Endosymbiotic Theory

Captions are on! Click CC to turn off. There are a lot of amazing theories in science. General theory of Relativity …Atomic theory…The
cell theory. And one thing we want to point out about a
scientific theory is that it’s a lot different from how you might use the word ‘theory’
in your daily life. A scientific theory is not an educated guess. A scientific theory is an explanation of a
scientific event supported by scientific evidence—it must be testable and tested over and over
and over again. And while theories can be changed or even
disproven, you do want to realize there are a lot of facts behind them. One of our favorite theories of all time—is
the endosymbiotic theory. We love it, because we just find the events
in this theory to be amazing. The theory gives an explanation for how eukaryote
cells could have evolved from prokaryotic cells that lived in symbiosis. Prokaryote symbiosis means these organisms
lived together. So just a recap from our intro to cells video:
when you think of prokaryote, think of ‘pro’ rhyming with NO.

No nucleus. No membrane-bound organelles. Eukaryotes on the other hand—remember “eu”
rhymes with “do” and they DO have a nucleus and other membrane-bound organelles. Both prokaryotes and eukaryotes ARE cells
though—and therefore they do have a few things in common that cells have including
a cell membrane, cytoplasm, ribosomes, and genetic material. But just look at these two cell types and
you will see that one is WAY more simple. So what explanation does the endosymbiotic
theory provide for how eukaryote cells could have evolved from prokaryote cells? A long, long time ago…seriously, a long
time—over 2 billion years ago there were prokaryotes.

Much like there are today. They had been around for a long time. Just as there are in many organisms, there
was variety in prokaryotes. Some of these prokaryotes had photosynthetic
abilities, which means, they could make their food using sunlight energy. These were photosynthetic bacteria. Some of these prokaryotes were bacteria that
had the ability to use oxygen to produce ATP energy. And some prokaryotes were larger
and could consume others. Engulfing them. So obviously, they had to be larger. The endosymbiotic theory is that some of these
large cells engulfed some of these small bacteria—but instead of those small
bacteria getting digested, some of them remained intact and they actually
began to live as symbionts. That means, they lived together! This is believed to be the ancestor heterotroph
eukaryote cell. Eventually SOME of these cells engulfed
the small bacteria that could do photosynthesis in addition and there was more living as symbionts. This is believed to be the ancestor autotroph

Now it’s time to do a little reveal. We consider the bacteria that used oxygen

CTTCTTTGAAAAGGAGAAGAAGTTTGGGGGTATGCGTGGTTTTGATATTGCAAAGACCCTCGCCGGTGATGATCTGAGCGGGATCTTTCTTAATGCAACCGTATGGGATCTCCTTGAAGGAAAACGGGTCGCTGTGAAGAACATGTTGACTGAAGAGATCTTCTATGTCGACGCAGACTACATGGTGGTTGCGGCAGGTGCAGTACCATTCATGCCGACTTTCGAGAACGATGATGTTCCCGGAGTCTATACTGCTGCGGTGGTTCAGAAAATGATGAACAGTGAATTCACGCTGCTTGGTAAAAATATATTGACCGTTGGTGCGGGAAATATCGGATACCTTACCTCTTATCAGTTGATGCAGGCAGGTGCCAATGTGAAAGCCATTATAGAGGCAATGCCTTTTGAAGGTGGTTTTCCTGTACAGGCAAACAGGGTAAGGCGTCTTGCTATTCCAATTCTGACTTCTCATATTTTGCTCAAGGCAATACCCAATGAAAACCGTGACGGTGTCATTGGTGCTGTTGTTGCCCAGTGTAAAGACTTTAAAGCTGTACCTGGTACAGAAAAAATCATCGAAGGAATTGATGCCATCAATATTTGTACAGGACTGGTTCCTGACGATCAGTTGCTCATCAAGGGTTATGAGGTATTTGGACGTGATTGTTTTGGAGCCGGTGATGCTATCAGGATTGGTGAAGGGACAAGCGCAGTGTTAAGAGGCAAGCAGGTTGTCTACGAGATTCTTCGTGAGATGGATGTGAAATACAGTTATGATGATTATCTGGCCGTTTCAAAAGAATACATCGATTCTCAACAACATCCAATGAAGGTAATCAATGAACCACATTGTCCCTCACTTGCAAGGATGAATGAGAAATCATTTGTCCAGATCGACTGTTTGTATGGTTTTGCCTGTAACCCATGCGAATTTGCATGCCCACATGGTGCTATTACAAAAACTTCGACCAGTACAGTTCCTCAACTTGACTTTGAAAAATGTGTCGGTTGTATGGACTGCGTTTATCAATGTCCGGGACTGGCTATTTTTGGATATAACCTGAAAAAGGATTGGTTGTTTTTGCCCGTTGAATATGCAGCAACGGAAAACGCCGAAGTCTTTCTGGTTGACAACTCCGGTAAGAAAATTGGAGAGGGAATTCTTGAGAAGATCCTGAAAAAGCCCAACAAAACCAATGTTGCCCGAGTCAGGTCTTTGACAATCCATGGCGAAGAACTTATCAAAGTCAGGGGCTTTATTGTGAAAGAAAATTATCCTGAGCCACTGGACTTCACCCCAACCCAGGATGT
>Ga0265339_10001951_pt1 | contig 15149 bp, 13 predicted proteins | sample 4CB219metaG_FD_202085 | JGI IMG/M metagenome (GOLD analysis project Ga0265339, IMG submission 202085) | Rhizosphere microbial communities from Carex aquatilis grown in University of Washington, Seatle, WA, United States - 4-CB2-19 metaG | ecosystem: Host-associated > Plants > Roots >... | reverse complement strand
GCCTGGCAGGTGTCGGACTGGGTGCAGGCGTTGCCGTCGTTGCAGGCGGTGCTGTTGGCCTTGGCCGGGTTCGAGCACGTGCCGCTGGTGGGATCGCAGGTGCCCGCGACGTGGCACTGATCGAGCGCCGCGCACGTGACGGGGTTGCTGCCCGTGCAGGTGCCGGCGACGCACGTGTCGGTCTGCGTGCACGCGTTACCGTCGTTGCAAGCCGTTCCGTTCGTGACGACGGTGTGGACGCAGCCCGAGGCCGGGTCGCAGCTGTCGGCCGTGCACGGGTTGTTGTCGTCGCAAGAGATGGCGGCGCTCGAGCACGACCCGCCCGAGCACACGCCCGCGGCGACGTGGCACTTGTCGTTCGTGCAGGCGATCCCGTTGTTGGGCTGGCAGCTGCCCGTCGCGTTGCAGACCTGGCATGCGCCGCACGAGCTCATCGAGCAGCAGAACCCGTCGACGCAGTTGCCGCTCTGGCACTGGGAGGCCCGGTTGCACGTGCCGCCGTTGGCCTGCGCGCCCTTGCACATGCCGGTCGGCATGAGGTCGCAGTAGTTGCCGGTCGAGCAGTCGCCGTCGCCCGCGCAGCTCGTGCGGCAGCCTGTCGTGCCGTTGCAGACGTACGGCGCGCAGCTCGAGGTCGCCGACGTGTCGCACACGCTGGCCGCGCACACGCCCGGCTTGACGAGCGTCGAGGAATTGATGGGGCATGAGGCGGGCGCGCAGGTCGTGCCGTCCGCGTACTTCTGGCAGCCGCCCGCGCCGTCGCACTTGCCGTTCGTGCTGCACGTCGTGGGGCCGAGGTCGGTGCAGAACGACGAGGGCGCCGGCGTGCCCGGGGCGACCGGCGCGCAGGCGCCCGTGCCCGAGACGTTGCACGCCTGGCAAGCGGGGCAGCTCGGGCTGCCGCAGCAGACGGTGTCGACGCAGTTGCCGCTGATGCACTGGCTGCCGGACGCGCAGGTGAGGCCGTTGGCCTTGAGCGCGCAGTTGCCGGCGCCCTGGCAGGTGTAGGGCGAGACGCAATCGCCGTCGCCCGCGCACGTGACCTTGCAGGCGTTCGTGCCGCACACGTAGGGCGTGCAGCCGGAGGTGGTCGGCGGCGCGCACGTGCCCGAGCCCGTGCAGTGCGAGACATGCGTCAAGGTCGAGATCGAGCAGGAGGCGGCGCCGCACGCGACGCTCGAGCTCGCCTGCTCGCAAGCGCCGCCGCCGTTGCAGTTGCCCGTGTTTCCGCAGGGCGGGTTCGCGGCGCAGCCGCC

to produce their own energy to have evolved into what is now mitochondria. And the bacteria that use sunlight energy
to produce their own food? Well we consider those to have evolved into
what are now chloroplasts. It is likely that these ancient eukaryotes
had an advantage in their endosymbiosis. It is also likely that the mitochondria developed
first before chloroplasts, because if you remember from our intro to cells video, nearly
all eukaryote cells have mitochondria. It’s just that eukaryote cells that can
do photosynthesis can have both mitochondria and chloroplasts. Now if you remember our beginning about theories,
you may be wondering, where are the facts for this? We’ll give you a few of the facts. First, mitochondria and chloroplasts have
their OWN DNA! Yes! Separate DNA from what is found in the nucleus. Not to mention that their DNA is arranged
in a similar way to prokaryote DNA—specifically, bacterial DNA. The size of mitochondria and chloroplasts
tends to be similar to the size of bacteria and when mitochondria and chloroplasts divide—which
they can divide all on their own, independently—they divide in a way that is similar to how bacteria

So the endosymbiotic theory provides an explanation
for how modern eukaryotes evolved from prokaryotes. There’s obviously more questions you may
want to explore—for example, what about some of the other structures and organelles
in eukaryotes? Well keep exploring—secondary endosymbiosis
is a great place to start. One last thing we want to make sure to emphasize. Endosymbiosis isn’t just reserved for a
theory that explains a past event in ancient history. No because endosymybiosis is actually happening
today with many other kinds of organisms. One of our favorite examples? The termite! Yes, termites can have prokaryotes that live
in their gut and help them digest wood. And without them? Well let’s just say that digesting wood
won’t happen so well… Well that’s it for the Amoeba Sisters, and
we remind you to stay curious!.

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